There are several limitations of this study. First, our results may not be generalisable as the majority of patients had less severe stroke; nevertheless, one-third of the patients had poor functional outcomes 3–6 months after stroke, so better prognostic tools are required. Second, we employed cognitive screening tests at baseline, rather than formal neuropsychological assessments, for their brevity and utility by non-specialist personnel. Third, we did not examine rehabilitation services systematically as this information was not collected. However, all patients received standard rehabilitation according to the institutional pathway. Fourth, mRS has been criticised for its lack of specificity5; however, it is a summary of outcomes in functioning and has been widely used in clinical trials as a primary efficacy measure. Lastly, we did not consider other predictive scores (eg, PLAN score,11 iScore,12 six simple variable13 and five simple variable scores14) for our models primarily due to the following reasons: (1) none of these scores include a cognitive measure; (2) PLAN scores are developed using a more severe functional outcome measure, such as mRS scores of 5–6 at discharge. Similarly, iScore has been used to estimate poor functional outcome defined by mRS 3–5; (3) six simple variable and five simple variable scores require the Glasgow Coma Scale, which we did not collect in this study. Therefore, we are unable to adopt these models to predict functional outcome in this study. However, in line with our aims, we included significant and clinically relevant predictors as control variables (age, sex, education, composite of cardiovascular risk factors, premorbid mRS and baseline mRS) in our models. Our prediction models can be applied to patients with mild ischaemic stroke and TIA, especially in those with an NIHSS score >2. The routine cognitive screening at the subacute stroke phase with either MoCA or MMSE could add incremental predictive value to the NIHSS of patients with an NIHSS score >2 for functional outcomes at 3–6 months. However, this model has yet to be validated externally, and therefore it may not be generalisable to other stroke populations.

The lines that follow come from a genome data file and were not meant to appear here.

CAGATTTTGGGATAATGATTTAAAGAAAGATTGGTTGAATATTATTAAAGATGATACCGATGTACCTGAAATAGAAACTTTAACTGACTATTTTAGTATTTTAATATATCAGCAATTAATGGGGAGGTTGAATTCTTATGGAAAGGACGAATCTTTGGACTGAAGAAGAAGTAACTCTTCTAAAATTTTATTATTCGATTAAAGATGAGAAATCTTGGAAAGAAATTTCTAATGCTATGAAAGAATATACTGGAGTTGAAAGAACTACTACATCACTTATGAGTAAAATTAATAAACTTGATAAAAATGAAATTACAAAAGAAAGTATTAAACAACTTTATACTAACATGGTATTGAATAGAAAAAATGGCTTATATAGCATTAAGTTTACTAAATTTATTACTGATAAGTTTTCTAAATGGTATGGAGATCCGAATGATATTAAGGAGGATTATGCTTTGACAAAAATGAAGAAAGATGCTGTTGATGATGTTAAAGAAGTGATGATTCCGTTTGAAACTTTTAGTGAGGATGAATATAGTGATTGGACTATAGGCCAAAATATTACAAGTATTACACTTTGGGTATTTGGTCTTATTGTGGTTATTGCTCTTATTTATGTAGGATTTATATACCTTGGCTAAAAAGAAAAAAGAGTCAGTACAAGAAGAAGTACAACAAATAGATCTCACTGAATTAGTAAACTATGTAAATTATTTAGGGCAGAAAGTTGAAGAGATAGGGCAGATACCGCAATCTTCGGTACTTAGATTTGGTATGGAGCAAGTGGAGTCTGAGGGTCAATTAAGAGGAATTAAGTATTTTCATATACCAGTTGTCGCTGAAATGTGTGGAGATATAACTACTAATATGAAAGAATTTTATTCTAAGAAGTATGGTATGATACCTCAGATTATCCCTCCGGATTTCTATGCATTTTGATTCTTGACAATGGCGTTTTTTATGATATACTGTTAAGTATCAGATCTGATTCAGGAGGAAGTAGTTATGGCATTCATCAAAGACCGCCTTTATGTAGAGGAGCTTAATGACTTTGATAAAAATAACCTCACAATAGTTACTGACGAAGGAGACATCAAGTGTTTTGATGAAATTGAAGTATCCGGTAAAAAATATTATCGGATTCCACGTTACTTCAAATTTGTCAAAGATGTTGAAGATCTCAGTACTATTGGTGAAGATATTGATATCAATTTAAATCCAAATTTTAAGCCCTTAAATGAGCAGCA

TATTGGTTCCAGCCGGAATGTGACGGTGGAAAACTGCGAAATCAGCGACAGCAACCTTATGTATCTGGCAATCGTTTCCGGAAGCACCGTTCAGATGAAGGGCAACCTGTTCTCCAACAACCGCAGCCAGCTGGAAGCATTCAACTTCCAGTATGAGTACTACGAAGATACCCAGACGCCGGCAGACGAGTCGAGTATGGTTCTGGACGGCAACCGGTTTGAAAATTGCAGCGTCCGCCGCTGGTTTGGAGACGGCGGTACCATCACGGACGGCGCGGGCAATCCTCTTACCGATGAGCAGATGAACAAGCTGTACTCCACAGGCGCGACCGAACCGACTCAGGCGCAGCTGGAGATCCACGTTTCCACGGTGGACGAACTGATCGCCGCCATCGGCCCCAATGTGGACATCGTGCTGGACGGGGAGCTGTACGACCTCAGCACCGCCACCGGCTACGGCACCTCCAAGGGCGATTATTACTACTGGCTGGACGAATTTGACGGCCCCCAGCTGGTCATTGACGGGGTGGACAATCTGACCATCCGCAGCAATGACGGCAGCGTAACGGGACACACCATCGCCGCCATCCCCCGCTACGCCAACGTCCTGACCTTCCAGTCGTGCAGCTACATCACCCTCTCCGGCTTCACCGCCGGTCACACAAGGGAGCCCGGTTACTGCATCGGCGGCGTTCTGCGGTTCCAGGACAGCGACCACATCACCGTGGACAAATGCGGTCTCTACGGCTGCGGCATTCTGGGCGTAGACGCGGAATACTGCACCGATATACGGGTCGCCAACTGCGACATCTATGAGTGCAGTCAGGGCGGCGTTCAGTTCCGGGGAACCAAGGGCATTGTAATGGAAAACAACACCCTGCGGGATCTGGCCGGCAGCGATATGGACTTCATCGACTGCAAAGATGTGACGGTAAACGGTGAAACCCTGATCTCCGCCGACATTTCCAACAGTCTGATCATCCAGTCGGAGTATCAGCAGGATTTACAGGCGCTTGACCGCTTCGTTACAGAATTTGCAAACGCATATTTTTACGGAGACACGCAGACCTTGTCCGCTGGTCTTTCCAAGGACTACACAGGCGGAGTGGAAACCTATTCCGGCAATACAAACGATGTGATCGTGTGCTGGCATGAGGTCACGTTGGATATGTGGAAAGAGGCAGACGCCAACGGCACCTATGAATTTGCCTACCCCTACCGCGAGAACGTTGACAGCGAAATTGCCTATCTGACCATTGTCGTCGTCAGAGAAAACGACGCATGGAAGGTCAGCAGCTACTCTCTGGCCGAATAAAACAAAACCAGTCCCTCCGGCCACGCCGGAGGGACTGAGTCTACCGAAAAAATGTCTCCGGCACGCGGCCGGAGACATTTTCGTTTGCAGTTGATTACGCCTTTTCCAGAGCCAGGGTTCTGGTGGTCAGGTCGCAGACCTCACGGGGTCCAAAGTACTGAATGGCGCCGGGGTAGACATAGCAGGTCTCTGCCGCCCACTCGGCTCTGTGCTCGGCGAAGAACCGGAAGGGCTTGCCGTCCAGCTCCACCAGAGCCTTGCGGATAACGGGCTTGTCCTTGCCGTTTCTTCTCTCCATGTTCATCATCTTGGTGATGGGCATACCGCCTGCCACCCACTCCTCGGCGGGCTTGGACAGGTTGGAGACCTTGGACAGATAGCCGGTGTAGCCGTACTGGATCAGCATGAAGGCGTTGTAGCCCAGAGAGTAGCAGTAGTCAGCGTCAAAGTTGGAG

In conclusion, 4.3% of the functional outcome after 3–6 months can be predicted early after admission by NIHSS, with its many functional and only few cognitive items. Premorbid and baseline factors alone, however, explain almost half of the variance. In addition, neurocognitive status at the subacute stroke phase is independently predictive of functioning at the early convalescent stroke phase. Baseline MMSE scores can add incremental prediction to the baseline stroke severity score for functional outcome 3–6 months later. Moreover, in patients with more recovery potential, baseline MMSE and MoCA can improve the baseline stroke severity score in predicting functional outcomes 3–6 months later. We have previously shown that these screening tests administered at the subacute stroke phase could also predict cognitive outcomes 3–6 months later.6 In addition, MoCA administration has been reported to be applicable to the majority of patients with acute stroke (ischaemic or haemorrhagic; 82.5%) and therefore feasible to be used in acute stroke phase.15 Therefore, the predictive value and brevity of the MMSE and MoCA warrants their routine use in the subacute stroke phase in clinical service and early acute stroke trials. However, the current instruments (NIHSS in combination with MMSE or MoCA) could only predict for 51% of the functional outcome. Therefore, it would be helpful if a better prognostic tool can improve the prediction for functional outcome to 70–80%. Future studies may establish a modified scale combining the NIHSS and items from the MMSE and MoCA to improve the predictive ability for functional outcome.

Acknowledgments

The authors would like to thank all participants for their involvement. They also thank the research team from National University Health System (NUHS) Memory Aging and Cognition Centre for data collection and the NUHS Medical Publications Support Unit for its editorial support.

References

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Footnotes

  • Contributors YD drafted the original manuscript and conducted statistical analysis with guidance from JDC. All authors contributed to one or more of the following areas: study design, conceptualisation, analysis, interpretation of data, drafting or revision of the manuscript for intellectual content.

  • Funding This work was supported by a Center Grant from the National Medical Research Council (NMRC/CG/NUHS/2010).

  • Competing interests YD received research support from an NMRC fellowship training award.

  • Patient consent Obtained.

  • Ethics approval National Healthcare Group Domain-Specific Ethics Review Board.

  • Provenance and peer review Not commissioned; externally peer reviewed.

  • Data sharing statement No additional data are available.